June 3, 2010 -- A six-month chemotherapy regimen improves overall and disease-free survival among women with early breast cancer and lymph node involvement, when compared with two shorter regimens, a study shows.
The study is published in the June 3 issue of the New England Journal of Medicine.
Sandra M. Swain, MD, at the Washington Cancer Institute at Washington Hospital Center, and colleagues compared three chemotherapy regimens among 5,351 women with lymph-node positive early-stage breast cancer.
A 12-week, four-cycle regimen of doxorubicin and docetaxel.
A 24-week, regimen in which four cycles of doxorubicin and cyclophosphamide were given over the first 12 weeks, followed by four cycles of docetaxel alone the second 12 weeks.
Women who received the 24-week sequential chemotherapy regimen were more likely to survive than women given the other two chemotherapy regimens, the study showed. The 24-week sequential therapy also resulted in gains in disease-free survival when compared to the other two chemotherapy regimens.
The study shows that women who developed chemotherapy-induced lack of menstruation for six months or more seemed to do better than women who did not, regardless of their treatment and whether the breast cancer was estrogen-receptor positive or negative. Some breast cancer cells have receptors for the hormone estrogen and others do not.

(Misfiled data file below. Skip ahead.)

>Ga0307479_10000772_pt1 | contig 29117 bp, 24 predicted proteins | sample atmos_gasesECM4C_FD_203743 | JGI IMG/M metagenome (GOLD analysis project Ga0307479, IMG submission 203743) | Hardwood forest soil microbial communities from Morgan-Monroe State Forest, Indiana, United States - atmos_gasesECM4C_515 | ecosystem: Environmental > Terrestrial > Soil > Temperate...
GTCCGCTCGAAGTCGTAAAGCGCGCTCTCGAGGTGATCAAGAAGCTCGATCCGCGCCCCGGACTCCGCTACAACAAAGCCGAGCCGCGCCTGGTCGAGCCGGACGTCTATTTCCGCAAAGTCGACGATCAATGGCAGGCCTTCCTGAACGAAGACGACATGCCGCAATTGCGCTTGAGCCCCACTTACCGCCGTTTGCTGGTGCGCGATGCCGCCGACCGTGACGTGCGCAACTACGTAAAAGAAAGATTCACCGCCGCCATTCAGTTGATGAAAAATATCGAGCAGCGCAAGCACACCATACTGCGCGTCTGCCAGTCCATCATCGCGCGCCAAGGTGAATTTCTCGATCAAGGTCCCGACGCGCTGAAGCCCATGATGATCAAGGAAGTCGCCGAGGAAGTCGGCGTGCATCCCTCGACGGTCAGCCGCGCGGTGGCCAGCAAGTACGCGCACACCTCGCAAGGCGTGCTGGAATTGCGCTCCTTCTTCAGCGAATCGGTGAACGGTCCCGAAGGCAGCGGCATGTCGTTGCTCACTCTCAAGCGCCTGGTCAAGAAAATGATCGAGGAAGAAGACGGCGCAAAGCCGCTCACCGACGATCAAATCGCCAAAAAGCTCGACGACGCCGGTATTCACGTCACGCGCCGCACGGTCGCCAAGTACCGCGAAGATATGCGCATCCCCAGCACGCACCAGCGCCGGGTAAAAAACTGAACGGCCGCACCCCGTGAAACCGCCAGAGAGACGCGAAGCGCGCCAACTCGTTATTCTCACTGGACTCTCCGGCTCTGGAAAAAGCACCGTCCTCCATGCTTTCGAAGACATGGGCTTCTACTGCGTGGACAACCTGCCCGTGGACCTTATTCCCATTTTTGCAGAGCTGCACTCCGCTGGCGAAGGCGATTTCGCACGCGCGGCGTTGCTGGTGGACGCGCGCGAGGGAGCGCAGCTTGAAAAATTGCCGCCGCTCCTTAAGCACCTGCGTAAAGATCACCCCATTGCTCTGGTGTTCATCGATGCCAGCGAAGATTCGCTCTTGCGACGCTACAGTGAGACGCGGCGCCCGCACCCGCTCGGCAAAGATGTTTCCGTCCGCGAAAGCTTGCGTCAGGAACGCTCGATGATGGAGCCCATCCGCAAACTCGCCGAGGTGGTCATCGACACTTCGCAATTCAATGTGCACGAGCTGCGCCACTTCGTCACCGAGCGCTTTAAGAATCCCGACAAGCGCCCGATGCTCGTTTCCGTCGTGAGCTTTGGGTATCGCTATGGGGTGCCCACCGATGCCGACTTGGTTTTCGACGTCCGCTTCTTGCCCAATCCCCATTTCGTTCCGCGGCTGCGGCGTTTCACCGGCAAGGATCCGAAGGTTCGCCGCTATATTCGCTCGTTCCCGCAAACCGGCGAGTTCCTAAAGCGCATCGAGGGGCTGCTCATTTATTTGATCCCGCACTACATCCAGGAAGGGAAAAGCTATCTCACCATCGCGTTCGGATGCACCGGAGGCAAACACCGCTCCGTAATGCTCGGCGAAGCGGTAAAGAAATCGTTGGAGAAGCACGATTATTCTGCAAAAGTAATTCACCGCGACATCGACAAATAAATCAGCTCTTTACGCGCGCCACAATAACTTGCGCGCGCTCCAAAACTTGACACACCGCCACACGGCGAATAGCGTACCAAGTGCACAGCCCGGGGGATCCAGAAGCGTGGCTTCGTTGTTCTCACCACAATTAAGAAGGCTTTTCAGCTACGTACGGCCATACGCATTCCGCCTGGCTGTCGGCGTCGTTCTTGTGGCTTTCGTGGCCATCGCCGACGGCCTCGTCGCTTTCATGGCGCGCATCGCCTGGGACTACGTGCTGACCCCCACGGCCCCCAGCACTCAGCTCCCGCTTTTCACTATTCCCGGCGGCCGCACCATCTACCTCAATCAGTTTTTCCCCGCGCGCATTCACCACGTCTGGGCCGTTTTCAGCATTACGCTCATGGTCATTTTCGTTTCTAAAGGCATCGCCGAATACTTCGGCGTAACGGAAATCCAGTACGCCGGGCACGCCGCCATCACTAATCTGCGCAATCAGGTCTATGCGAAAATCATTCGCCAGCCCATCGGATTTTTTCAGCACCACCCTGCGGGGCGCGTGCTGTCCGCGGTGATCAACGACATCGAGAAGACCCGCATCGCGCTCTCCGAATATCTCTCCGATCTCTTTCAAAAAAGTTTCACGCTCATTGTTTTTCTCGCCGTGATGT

Exactly why lack of menstruation was protective is not fully understood, but it may be a marker of the effectiveness of the treatments. It's also possible that suppressing the ovaries can have an effect on breastcancer, the researchers suggest. The ovaries produce the female sex hormone estrogen.
"This is an intriguing study that shows that the longer chemotherapy regimen did better than the shorter regimens in women with lymph-node-positive early breastcancer," says Marisa Weiss, MD, the president and founder of the advocacy group Breastcancer.org and the author of several books, including Taking Care of Your Girls: A Breast Health Guide for Girls, Teens, and In-Betweens.
Important questions remain, she says. For example, "what is it that [24-week] sequential ... vs. the other shorter-course regimens that provided this survival benefit?" she asks.